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Asia migrants flock to Australia

An Asian man walks with a small child in Sydney's Chinatown district (file photo)
The 2006 census figures suggested a "major increase in Asian immigration"

Australia's Asian population is soaring as immigrants from across the region - particularly China and India - enter the country, official data suggests.

Asia is fast becoming a rival to Europe as the dominant source of arrivals, analysis of the latest census showed.

The Australian Bureau of Statistics said almost one-fifth of the new arrivals in Australia between 1996 and 2006 came from China and India.

The data also showed that 4.4 million people in Australia were born overseas.

This represented a 2% increase from the time of the last census in 1996.

Until 1973 the former British colony had a "White Australia" policy, restricting immigration to Westerners.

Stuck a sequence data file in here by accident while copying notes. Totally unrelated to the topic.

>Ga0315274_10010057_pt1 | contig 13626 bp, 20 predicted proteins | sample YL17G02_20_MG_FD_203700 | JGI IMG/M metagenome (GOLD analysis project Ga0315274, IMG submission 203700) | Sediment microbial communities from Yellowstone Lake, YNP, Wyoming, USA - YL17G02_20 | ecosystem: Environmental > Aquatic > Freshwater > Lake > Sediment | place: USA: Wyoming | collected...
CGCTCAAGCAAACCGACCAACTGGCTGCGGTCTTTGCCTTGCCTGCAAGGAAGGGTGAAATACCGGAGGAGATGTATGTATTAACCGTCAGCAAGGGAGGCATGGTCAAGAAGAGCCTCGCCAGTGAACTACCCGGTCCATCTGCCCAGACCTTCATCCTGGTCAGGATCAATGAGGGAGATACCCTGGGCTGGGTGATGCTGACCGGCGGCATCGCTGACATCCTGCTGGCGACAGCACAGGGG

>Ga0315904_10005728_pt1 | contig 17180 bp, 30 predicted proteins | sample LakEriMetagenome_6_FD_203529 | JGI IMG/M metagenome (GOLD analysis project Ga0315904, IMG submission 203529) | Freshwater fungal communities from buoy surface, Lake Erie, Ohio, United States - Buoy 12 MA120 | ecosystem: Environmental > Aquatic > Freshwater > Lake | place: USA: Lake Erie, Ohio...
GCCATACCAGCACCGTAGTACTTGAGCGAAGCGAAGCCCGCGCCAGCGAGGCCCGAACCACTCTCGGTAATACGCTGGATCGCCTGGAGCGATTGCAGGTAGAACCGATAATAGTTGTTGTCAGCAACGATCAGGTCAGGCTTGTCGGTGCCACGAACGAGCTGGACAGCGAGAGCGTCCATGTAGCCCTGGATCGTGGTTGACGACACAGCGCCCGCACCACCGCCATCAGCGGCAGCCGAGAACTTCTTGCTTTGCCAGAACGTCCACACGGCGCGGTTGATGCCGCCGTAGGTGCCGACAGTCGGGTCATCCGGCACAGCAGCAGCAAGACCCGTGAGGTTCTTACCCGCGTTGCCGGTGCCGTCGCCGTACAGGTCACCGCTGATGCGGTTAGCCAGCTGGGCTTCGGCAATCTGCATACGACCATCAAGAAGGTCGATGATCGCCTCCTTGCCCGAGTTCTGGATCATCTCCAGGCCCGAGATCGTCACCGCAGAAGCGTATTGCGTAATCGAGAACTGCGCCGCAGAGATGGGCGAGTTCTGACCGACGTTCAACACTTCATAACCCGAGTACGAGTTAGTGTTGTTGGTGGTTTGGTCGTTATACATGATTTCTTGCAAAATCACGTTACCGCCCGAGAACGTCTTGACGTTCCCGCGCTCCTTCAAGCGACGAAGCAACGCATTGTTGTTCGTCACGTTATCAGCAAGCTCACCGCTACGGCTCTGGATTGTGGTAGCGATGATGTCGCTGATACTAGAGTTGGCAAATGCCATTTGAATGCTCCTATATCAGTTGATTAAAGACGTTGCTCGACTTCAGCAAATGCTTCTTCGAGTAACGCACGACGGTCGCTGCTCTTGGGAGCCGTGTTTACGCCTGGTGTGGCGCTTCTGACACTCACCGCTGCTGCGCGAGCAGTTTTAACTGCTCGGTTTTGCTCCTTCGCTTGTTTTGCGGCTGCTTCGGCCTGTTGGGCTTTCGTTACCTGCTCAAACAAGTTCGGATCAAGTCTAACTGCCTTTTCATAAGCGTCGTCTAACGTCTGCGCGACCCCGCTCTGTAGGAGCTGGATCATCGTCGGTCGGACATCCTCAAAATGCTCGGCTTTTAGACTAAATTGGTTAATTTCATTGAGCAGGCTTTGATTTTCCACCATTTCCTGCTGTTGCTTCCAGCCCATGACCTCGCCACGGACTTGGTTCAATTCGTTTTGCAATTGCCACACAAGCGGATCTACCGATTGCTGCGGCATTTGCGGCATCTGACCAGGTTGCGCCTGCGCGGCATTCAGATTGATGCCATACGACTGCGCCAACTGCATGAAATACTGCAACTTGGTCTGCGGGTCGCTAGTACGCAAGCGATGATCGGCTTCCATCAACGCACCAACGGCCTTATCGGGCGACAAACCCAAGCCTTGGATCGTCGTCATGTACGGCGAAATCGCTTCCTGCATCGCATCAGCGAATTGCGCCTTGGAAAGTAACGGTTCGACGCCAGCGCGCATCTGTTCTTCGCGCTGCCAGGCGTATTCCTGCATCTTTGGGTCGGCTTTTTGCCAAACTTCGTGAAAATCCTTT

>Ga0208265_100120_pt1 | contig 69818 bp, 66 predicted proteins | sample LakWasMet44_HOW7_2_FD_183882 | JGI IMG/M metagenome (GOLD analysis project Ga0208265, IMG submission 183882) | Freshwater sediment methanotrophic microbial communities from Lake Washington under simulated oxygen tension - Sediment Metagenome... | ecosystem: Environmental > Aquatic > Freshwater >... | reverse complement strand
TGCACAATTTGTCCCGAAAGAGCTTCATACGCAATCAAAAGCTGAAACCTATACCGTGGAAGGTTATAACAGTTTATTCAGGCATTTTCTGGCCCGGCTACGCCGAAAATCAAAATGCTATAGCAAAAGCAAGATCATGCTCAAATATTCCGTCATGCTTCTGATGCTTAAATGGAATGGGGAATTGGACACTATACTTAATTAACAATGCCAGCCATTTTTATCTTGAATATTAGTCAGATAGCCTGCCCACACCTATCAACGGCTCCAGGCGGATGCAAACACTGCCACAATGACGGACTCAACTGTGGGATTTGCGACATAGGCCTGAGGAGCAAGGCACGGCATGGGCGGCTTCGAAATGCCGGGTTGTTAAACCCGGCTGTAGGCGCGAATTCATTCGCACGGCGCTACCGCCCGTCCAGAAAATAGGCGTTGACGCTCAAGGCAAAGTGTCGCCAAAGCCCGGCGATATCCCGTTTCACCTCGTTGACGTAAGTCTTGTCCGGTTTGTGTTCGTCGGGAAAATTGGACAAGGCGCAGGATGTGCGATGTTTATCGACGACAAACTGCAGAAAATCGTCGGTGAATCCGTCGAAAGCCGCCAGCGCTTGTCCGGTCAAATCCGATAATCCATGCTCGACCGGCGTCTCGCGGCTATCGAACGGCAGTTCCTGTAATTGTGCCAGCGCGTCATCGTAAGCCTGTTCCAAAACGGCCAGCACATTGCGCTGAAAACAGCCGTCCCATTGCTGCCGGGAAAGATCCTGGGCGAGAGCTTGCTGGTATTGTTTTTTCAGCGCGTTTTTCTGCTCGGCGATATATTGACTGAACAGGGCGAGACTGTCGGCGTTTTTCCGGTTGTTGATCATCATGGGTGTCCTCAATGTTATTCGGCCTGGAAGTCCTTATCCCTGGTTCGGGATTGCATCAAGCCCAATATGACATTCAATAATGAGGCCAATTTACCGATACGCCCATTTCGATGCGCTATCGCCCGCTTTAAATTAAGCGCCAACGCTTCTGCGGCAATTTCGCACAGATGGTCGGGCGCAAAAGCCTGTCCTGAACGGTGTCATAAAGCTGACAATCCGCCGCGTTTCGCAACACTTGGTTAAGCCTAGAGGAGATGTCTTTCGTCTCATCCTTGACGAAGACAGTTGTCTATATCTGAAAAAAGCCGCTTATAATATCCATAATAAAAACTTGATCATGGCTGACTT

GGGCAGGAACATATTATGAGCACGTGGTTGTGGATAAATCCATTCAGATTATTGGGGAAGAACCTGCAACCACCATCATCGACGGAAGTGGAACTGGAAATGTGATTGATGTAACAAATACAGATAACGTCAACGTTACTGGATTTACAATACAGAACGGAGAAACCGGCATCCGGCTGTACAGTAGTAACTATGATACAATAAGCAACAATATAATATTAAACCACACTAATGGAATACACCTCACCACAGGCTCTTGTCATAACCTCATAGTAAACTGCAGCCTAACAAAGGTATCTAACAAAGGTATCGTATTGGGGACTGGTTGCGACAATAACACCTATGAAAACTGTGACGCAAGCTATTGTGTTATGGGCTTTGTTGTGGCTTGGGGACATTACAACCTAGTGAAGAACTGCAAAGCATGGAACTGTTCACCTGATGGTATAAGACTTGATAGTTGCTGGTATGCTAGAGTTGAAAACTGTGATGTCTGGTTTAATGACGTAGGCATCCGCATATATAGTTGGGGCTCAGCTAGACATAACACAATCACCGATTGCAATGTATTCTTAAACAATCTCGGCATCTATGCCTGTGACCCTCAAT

While migration from Europe has continued, the ABS report, entitled Portrait of a Nation, said the overseas-born population had "featured a major increase in Asian immigration".

The United Kingdom was still the most common country of origin, with 24% of foreign-born residents (92,000) arriving from there between 1996 and 2006, census data suggested.

However, six of the 10 most common birthplaces were now Asian countries with China accounting for 9.5% (62,000) of new arrivals and India with 8.4% (54,100).

Other Asian countries where migrants were coming from included Malaysia, the Philippines, South Korea.

The report said that the Asian population has now eclipsed that of indigenous Australians.

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